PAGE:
“Supernatural” star Jared Padalecki has headlined the hit CW series for 10 seasons alongside Jensen Ackles, and, like many public figures, has used his name recognition and fervent fanbase to help support a number of charitable causes throughout his career, including A Dog’s Life Rescue and St. Jude Children’s Research Hospital. Now, Padalecki has launched a T-shirt campaign through Represent.com to benefit nonprofit organization To Write Love on Her Arms (TWLOHA), which supports people struggling with depression, addiction, self-injury and suicide.
The CW’s actors are a philanthropic group, with Padalecki’s “Supernatural” co-star Misha Collins founding nonprofit organization Random Acts to promote and facilitate good deeds across the world, and “Arrow” star Stephen Amell continuing to raise money for F— Cancer through his own Represent T-shirt campaign. Padalecki credits Amell with inspiring him to launch his “Always Keep Fighting” shirt, which is on sale at Represent through March 17.
Variety spoke to Padalecki about his passion for the cause and his personal experience with depression. The interview has been lightly edited and condensed for clarity, but formatted to allow Padalecki to share his story in full.
Variety: How did the campaign come about?
Padalecki: I, for a long time, have been passionate about people dealing with mental illness and struggling with depression, or addiction, or having suicidal thoughts and, strangely enough, it’s almost like the life I live, as well. These characters that we play on “Supernatural,” Sam and Dean, are always dealing with something greater than themselves and I’ve sort of learned from the two of them that they get through it with each other, and with help and with support. And I, in the past, have had my own struggles of not [being] so happy with where I am in life, which is strange and I think it goes to show. … Maybe a lot of people don’t know this, but Season 3, we were shooting an episode and I went back to my trailer to get changed and just kind of broke down.
A doctor came to set and talked to me for about 30 minutes, or 45 minutes and said, “Jared, I think you’re clinically depressed. I think I should write you a note and we can shut down production for five days and then we can take it from there.” And it kind of hit me like a sack of bricks. I mean, I was 25 years old. I had my own TV show. I had dogs that I loved and tons of friends and I was getting adoration from fans and I was happy with my work, but I couldn’t figure out what it was; it doesn’t always make sense, is my point. It’s not just people who can’t find a job, or can’t fit in in society that struggle with depression sometimes.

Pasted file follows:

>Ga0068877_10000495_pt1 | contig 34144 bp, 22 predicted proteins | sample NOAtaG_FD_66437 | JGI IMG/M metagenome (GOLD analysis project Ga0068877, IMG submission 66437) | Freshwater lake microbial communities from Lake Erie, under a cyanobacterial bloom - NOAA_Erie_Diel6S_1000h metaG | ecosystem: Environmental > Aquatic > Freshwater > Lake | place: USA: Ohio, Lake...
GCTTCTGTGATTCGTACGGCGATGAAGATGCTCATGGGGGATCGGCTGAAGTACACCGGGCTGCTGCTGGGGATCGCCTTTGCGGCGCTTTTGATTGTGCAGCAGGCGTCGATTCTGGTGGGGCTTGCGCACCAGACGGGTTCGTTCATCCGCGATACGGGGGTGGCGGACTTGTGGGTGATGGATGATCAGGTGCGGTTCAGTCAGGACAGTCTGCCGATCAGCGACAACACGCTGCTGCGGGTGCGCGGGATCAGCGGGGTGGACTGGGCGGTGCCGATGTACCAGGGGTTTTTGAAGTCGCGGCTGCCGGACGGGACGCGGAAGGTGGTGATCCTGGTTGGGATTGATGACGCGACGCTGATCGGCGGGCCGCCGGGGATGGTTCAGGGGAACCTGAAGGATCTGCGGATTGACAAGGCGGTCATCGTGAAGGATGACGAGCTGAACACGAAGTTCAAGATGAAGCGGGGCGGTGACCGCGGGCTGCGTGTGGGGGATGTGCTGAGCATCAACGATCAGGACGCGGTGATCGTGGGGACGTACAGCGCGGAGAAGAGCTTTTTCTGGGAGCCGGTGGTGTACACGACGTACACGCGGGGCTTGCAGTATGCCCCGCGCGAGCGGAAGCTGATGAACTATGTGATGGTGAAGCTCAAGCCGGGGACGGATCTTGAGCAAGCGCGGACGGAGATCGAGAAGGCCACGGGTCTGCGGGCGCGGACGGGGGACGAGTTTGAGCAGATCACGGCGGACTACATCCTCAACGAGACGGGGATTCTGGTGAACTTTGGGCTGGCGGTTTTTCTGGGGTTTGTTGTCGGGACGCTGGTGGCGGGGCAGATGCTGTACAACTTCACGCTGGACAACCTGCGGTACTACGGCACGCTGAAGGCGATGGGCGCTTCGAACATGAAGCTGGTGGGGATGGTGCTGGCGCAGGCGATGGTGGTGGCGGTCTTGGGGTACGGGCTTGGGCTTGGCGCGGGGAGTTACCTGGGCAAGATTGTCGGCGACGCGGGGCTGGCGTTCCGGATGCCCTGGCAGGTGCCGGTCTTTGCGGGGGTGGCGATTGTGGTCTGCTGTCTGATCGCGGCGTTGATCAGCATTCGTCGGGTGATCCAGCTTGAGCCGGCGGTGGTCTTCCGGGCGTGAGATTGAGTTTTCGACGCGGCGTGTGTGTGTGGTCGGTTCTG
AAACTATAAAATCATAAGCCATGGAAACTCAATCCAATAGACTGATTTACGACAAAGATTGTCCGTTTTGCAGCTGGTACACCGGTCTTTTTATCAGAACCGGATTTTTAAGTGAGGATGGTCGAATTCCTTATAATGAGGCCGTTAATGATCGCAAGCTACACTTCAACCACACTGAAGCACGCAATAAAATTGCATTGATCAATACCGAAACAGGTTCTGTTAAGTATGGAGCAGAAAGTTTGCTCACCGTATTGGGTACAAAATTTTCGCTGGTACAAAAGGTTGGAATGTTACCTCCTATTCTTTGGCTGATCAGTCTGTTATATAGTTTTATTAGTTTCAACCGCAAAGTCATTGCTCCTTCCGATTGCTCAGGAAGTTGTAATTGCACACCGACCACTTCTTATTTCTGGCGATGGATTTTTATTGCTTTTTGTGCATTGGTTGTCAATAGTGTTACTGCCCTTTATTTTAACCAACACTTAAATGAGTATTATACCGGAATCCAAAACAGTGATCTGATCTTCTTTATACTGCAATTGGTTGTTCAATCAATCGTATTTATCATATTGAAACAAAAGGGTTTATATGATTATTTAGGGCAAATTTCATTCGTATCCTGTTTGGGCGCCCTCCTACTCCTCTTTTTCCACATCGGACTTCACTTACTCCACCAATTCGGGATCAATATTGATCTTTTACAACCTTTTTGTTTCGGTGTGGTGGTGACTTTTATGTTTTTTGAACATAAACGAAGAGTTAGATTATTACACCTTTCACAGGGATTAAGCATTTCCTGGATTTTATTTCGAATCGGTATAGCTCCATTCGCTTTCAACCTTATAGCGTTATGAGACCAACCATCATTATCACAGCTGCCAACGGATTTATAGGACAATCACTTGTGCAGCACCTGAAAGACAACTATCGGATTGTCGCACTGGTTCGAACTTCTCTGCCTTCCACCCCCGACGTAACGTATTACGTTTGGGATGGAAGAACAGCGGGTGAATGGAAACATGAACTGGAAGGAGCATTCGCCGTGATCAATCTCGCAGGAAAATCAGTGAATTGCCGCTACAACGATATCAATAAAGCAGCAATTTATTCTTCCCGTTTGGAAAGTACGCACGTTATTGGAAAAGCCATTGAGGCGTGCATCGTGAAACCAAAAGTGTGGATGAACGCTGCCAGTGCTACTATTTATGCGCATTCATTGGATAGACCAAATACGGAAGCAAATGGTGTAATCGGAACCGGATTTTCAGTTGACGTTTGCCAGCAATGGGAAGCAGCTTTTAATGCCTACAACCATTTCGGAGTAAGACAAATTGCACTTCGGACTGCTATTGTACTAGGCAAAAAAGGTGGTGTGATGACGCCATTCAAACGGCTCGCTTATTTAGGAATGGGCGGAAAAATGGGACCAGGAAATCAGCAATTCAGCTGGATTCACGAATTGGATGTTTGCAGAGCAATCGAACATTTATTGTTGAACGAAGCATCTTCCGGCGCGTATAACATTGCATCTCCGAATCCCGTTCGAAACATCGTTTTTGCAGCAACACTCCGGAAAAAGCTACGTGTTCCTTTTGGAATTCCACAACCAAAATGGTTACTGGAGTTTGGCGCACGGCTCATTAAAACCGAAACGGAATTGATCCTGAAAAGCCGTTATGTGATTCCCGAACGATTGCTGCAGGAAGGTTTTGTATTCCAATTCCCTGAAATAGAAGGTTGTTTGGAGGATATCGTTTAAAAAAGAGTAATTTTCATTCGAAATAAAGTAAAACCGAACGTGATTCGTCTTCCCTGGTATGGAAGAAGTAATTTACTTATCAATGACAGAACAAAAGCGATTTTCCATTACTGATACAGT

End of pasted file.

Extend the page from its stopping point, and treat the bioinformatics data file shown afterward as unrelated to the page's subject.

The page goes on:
Luckily, two of my great friends, Jensen who everybody knows very well, and my friend Kelly who I work with, came to my trailer to check in on me and talked to me for probably an hour or so and then, I was like, “all right guys, I’m going through a tough time right now. I don’t know what it is, but I’m just going to keep my legs moving. I’m going to keep fighting.” They let me go that day. They were like, “Hey buddy, go home. Call your family, and you’re off work. Come back to work tomorrow.” So I went home and the next day I showed up for work and just kind of gradually got better, but it’s something that I’ve been passionate about for a while. Then, Mr. Amell himself did a T-shirt campaign to raise money for F— Cancer and as soon as that happened, I think I saw him over the summer, he came to visit me in Austin and he was like, “It’s incredible. The fans have rallied around this great cause and are helping raise awareness.” Continue reading